It takes about an hour to bake, but ovens vary. Don't stick it to check for doneness if it jiggles. If the center is still moving, it's not fucking done! Don't fuck it up and make it go flat by poking it before it is even set. But, if the center looks solid when you give it a little jiggle, go ahead and stick a butter knife in there. If it comes out clean, it's done. Pull it out and let it cool in the pan on a wire rack. 

When it is completely cooled, spread on some chocolate frosting. Cut yourself a big fucking piece and grab a chilled glass of milk. Enjoy!


You can skip the rest if you don't care about my personal life...

For those of you who know me or regularly read my blog, you know we've been dealing with Immigration headaches recently. My husband's green card expired, even though we'd filled out, filed, and paid for everything we were supposed to on time. His two-year conditional green card officially expired last year, but they sent him a notice saying that they were behind and they'd extended his conditional green card for another year. It expired April 24th of this year and we were getting other letters saying they wouldn't have his green card interview until January of 2019, even though it'd be long expired by then since they hadn't extended it again.

His interview for his citizenship application was at 8 in the morning on May 7th. Less than three weeks before the interview, they sent us another notice saying that his interview to remove the conditions from his green card would also be on the same day, at the same time, and I also had to attend. I gathered whatever "proof of our legitimate marriage" that I could during those three weeks and we showed up bright and early for our interview.

They kept us waiting for over an hour and a half before they finally realized his name had been removed from the list. They got an officer to take him and our interview went quite well. He passed his citizenship test with flying colors; the officer said that in all his years there, he'd never had anyone know and give all of the possible answers to each question. For example, he was asked to name a few Native American tribes, and he listed twice as many as he had to. He needed to know two cabinet positions, and he kept listing them until the guy told him to stop, that was enough. I'm so proud of him!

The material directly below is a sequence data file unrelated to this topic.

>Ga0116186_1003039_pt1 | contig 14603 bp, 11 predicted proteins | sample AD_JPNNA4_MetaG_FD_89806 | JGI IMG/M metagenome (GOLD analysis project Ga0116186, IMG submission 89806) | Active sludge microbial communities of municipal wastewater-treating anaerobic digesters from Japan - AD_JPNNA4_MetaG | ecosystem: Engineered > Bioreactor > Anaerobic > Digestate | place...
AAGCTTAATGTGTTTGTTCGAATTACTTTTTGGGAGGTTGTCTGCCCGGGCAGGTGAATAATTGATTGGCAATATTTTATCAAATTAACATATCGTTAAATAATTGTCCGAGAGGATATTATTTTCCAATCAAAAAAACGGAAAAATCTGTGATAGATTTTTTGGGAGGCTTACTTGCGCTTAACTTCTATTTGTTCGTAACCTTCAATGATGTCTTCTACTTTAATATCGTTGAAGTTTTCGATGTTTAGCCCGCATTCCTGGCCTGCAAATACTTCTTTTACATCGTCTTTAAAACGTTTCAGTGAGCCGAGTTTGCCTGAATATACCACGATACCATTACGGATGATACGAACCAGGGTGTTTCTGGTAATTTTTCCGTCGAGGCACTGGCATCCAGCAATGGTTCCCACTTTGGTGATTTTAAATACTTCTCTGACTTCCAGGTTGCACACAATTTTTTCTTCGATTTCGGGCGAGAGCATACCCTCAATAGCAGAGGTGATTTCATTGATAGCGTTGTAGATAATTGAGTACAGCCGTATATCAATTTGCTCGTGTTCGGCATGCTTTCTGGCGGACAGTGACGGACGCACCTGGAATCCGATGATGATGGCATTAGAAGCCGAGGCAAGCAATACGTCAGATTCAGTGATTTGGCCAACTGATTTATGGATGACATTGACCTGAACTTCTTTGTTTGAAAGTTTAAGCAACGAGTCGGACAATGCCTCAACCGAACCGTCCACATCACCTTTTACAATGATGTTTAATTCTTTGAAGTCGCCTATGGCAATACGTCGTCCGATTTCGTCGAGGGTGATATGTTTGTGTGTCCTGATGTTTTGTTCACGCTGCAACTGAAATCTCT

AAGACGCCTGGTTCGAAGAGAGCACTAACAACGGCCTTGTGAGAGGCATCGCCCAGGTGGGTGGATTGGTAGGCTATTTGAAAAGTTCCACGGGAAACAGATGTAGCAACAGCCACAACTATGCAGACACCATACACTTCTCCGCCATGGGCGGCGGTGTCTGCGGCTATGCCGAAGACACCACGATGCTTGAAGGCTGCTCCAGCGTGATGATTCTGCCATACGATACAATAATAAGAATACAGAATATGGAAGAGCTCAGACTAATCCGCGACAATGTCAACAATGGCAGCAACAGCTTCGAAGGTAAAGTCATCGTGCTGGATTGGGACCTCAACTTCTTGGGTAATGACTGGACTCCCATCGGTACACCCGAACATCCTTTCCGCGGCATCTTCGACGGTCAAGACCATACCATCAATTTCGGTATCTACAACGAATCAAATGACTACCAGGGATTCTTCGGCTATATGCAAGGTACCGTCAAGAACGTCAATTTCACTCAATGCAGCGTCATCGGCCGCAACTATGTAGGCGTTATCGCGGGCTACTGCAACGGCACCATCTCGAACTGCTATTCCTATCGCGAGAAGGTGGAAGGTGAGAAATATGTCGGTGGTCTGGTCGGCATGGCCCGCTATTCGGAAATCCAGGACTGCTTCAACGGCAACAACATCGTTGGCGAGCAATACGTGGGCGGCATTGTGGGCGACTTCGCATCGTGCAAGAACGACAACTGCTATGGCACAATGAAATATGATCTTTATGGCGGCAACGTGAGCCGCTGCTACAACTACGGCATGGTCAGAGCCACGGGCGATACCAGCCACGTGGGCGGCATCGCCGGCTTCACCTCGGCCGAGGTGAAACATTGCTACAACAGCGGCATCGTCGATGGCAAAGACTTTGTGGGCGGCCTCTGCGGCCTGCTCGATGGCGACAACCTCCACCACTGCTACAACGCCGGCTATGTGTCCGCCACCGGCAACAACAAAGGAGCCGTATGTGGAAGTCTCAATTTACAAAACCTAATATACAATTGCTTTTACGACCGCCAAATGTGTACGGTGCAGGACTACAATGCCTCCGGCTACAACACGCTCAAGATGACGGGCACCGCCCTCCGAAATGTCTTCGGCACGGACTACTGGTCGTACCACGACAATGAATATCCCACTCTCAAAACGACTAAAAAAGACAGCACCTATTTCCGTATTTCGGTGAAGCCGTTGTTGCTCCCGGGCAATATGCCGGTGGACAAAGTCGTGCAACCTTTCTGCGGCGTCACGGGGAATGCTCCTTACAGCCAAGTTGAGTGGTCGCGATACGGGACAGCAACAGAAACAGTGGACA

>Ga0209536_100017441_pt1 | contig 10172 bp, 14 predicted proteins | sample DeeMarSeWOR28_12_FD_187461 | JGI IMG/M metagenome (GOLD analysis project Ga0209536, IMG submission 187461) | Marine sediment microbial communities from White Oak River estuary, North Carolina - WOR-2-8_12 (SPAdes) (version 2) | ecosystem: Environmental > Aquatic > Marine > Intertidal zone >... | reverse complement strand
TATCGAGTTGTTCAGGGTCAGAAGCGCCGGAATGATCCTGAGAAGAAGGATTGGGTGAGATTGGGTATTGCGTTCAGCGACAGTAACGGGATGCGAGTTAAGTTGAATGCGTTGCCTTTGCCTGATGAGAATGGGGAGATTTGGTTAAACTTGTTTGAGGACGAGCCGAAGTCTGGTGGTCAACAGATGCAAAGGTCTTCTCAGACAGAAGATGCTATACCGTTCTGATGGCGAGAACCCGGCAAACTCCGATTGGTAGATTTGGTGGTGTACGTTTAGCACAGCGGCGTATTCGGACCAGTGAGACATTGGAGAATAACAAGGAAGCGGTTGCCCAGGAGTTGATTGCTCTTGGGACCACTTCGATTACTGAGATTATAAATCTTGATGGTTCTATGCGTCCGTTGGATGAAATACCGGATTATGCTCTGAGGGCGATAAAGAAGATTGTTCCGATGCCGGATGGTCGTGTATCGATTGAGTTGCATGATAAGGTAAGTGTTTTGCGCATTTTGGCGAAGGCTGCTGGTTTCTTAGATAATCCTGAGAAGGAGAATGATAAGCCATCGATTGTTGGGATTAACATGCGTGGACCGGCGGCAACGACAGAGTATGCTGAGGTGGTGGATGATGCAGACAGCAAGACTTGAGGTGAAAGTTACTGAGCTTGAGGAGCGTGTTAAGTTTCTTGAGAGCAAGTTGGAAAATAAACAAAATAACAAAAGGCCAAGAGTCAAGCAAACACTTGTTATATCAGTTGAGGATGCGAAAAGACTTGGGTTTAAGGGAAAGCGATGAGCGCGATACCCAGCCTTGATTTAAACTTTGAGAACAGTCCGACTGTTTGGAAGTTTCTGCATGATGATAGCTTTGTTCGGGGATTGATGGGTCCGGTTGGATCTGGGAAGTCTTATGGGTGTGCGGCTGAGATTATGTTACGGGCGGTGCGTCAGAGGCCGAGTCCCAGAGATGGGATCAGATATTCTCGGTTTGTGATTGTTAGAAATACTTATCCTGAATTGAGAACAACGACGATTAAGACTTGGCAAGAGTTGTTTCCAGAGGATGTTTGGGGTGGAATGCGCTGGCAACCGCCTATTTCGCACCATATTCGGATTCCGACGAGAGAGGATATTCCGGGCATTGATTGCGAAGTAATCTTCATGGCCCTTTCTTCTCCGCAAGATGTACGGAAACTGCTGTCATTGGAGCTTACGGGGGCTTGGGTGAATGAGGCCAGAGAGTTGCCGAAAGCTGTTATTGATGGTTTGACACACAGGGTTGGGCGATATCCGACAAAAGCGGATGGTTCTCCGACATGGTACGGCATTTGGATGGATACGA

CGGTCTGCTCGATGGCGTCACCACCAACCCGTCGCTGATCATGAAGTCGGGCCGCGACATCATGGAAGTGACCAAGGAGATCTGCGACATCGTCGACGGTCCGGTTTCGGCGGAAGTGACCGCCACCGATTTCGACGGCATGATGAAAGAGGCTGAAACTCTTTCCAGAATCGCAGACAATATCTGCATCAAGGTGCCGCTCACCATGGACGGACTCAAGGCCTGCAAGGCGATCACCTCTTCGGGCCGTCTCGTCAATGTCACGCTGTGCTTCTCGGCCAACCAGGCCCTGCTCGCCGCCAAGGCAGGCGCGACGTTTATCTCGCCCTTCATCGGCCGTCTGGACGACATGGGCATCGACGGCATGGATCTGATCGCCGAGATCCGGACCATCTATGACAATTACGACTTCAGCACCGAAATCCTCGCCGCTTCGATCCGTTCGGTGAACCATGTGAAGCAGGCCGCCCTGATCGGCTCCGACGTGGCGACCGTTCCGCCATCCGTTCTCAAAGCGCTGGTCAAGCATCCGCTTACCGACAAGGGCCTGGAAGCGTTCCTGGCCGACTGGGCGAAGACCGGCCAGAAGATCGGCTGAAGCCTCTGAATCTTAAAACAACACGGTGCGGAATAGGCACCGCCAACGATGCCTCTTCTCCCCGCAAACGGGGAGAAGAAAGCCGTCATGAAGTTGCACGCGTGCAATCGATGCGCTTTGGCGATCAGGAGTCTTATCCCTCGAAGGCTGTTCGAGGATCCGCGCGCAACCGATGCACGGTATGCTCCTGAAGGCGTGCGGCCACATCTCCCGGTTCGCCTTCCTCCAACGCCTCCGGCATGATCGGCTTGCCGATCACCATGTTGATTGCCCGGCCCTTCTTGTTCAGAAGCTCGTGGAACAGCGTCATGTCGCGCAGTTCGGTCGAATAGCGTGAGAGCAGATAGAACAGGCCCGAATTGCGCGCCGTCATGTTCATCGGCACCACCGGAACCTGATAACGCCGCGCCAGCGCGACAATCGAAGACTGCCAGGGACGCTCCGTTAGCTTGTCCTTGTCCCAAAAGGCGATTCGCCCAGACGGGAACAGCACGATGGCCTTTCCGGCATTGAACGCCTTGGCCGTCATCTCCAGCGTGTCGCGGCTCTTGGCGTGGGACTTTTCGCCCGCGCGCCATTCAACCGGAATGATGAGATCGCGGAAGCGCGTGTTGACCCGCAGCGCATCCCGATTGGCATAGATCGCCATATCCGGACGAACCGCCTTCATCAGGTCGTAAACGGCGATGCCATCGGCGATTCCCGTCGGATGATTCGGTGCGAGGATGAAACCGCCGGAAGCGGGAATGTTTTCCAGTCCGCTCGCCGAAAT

As a "welcome to being a real American" present for my husband, I bought him a Super Nintendo that comes pre-loaded with 400 games. I've never let him have a gaming console before, and he's asked me for a Super NES before, so I'm hoping he'll love it. It hasn't shown up yet, but I'm not giving it to him until his oath ceremony, anyway. 

But why was he taken off the list of interviews for the day? We found out on May 8th when we got a letter from USCIS dated May 1st stating that his green card application had been transferred to a different office and they would notify him when he was to appear there. So, basically, they canceled his interview less than a week before it was supposed to happen. He was still supposed to have his citizenship interview, but when they removed his name from the list for his green card, they removed his name again for his other interview. But, we were there, and we had two papers showing we were supposed to be there, so they let us have our interview. We got lucky, despite all of the fuckery on their end. 

The delay really fucked up our whole day, though. My husband got to his grocery store late, so it opened late, and he'd also missed the delivery so the two plastic-wrapped pallets were just sitting out on the sidewalk. We weren't allowed to have phones inside of the USCIS building, so he couldn't even call the guy he works with to tell him to go and receive the pallets since we were going to be late. We also didn't get to go out to lunch to celebrate, so we went out the next day. It was awful, but that's another story.